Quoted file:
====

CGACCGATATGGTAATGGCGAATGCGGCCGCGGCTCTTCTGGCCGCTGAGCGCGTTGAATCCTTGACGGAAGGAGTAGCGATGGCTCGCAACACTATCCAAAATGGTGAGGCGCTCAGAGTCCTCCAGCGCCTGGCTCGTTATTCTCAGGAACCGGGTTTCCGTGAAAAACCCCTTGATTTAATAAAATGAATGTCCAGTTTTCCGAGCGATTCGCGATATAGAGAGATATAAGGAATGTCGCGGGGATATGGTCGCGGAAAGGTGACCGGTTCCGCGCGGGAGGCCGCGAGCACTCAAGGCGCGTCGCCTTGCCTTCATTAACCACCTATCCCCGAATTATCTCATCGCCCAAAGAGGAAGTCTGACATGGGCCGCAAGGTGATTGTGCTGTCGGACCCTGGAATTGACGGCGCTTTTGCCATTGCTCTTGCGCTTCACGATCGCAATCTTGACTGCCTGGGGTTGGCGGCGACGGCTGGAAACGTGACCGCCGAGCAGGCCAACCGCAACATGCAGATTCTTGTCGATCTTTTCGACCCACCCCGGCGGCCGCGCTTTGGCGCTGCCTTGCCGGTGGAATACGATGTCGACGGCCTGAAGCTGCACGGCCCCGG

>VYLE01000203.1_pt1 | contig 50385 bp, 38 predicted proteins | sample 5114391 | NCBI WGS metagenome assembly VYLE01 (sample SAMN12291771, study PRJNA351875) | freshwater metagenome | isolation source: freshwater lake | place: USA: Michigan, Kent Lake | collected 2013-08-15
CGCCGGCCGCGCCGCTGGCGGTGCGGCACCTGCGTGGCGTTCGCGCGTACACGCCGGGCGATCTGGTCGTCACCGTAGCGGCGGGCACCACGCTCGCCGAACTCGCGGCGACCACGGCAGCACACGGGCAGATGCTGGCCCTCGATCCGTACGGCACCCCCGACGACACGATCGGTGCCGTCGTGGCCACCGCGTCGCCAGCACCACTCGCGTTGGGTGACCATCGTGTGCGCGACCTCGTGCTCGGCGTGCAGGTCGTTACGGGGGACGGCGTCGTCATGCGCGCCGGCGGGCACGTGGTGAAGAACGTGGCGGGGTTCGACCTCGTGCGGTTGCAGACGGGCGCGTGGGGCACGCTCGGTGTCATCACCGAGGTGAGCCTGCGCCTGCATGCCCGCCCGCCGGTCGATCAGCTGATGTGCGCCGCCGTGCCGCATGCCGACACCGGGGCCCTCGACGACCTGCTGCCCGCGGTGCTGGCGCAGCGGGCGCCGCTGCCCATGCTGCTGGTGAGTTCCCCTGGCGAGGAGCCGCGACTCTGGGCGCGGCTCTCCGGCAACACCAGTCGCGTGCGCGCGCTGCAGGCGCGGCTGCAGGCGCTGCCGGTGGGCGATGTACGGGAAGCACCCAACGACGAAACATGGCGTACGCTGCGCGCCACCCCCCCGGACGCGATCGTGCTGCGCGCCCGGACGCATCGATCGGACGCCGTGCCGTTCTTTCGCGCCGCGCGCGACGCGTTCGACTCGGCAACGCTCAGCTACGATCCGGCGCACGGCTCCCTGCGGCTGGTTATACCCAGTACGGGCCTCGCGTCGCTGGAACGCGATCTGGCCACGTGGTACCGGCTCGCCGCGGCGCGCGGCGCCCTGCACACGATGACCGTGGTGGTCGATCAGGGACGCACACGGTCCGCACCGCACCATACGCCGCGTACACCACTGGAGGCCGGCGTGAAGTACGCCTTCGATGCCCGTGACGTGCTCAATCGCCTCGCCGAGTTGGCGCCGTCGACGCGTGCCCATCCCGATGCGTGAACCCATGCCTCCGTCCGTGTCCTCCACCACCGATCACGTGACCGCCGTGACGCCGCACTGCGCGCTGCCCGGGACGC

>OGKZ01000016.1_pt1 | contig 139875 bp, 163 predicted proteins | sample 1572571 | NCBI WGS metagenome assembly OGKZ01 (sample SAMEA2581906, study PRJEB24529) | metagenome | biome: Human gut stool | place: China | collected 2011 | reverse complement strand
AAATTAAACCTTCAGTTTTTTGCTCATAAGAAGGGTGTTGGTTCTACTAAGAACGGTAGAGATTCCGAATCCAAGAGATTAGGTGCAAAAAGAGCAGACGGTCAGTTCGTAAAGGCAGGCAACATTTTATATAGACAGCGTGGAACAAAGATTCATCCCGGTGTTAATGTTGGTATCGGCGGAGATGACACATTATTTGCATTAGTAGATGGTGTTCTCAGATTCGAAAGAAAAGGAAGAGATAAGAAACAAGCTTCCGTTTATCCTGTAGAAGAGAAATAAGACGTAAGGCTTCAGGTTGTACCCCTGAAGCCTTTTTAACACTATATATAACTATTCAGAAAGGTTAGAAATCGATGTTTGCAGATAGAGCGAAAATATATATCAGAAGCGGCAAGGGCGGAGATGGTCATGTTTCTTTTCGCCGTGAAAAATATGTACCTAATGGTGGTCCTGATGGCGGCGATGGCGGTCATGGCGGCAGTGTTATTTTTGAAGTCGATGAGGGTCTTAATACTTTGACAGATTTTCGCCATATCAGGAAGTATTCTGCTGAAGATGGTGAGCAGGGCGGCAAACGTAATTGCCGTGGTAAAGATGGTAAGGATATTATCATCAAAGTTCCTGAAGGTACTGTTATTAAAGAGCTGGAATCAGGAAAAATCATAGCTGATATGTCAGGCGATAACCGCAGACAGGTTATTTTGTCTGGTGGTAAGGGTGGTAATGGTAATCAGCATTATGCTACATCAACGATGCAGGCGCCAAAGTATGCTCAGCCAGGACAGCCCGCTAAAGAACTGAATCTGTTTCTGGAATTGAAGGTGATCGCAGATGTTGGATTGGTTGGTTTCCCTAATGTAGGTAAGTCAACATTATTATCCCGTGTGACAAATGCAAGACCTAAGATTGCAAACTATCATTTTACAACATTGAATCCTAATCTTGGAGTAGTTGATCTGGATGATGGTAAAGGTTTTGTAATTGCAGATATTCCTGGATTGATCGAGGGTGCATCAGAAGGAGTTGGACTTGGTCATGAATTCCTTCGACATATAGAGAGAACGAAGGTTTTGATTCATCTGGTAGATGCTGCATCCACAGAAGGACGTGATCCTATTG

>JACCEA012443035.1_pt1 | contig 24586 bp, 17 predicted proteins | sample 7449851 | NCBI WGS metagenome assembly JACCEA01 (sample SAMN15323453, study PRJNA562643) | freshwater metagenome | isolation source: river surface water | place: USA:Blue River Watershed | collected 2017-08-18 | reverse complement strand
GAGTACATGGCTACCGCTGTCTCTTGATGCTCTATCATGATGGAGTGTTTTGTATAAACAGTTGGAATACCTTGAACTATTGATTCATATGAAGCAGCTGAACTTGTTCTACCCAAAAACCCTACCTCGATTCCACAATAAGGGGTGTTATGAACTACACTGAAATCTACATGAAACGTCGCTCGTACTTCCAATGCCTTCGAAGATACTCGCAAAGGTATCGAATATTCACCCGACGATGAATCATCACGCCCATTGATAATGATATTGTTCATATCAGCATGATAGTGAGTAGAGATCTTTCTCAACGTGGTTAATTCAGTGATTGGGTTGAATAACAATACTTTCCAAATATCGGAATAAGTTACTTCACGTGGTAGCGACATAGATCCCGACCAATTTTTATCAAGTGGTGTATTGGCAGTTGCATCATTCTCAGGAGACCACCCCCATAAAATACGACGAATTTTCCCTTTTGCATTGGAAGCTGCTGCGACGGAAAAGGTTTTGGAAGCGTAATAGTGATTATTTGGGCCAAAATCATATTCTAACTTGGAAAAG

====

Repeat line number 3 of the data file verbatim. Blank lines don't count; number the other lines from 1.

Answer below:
CGCCGGCCGCGCCGCTGGCGGTGCGGCACCTGCGTGGCGTTCGCGCGTACACGCCGGGCGATCTGGTCGTCACCGTAGCGGCGGGCACCACGCTCGCCGAACTCGCGGCGACCACGGCAGCACACGGGCAGATGCTGGCCCTCGATCCGTACGGCACCCCCGACGACACGATCGGTGCCGTCGTGGCCACCGCGTCGCCAGCACCACTCGCGTTGGGTGACCATCGTGTGCGCGACCTCGTGCTCGGCGTGCAGGTCGTTACGGGGGACGGCGTCGTCATGCGCGCCGGCGGGCACGTGGTGAAGAACGTGGCGGGGTTCGACCTCGTGCGGTTGCAGACGGGCGCGTGGGGCACGCTCGGTGTCATCACCGAGGTGAGCCTGCGCCTGCATGCCCGCCCGCCGGTCGATCAGCTGATGTGCGCCGCCGTGCCGCATGCCGACACCGGGGCCCTCGACGACCTGCTGCCCGCGGTGCTGGCGCAGCGGGCGCCGCTGCCCATGCTGCTGGTGAGTTCCCCTGGCGAGGAGCCGCGACTCTGGGCGCGGCTCTCCGGCAACACCAGTCGCGTGCGCGCGCTGCAGGCGCGGCTGCAGGCGCTGCCGGTGGGCGATGTACGGGAAGCACCCAACGACGAAACATGGCGTACGCTGCGCGCCACCCCCCCGGACGCGATCGTGCTGCGCGCCCGGACGCATCGATCGGACGCCGTGCCGTTCTTTCGCGCCGCGCGCGACGCGTTCGACTCGGCAACGCTCAGCTACGATCCGGCGCACGGCTCCCTGCGGCTGGTTATACCCAGTACGGGCCTCGCGTCGCTGGAACGCGATCTGGCCACGTGGTACCGGCTCGCCGCGGCGCGCGGCGCCCTGCACACGATGACCGTGGTGGTCGATCAGGGACGCACACGGTCCGCACCGCACCATACGCCGCGTACACCACTGGAGGCCGGCGTGAAGTACGCCTTCGATGCCCGTGACGTGCTCAATCGCCTCGCCGAGTTGGCGCCGTCGACGCGTGCCCATCCCGATGCGTGAACCCATGCCTCCGTCCGTGTCCTCCACCACCGATCACGTGACCGCCGTGACGCCGCACTGCGCGCTGCCCGGGACGC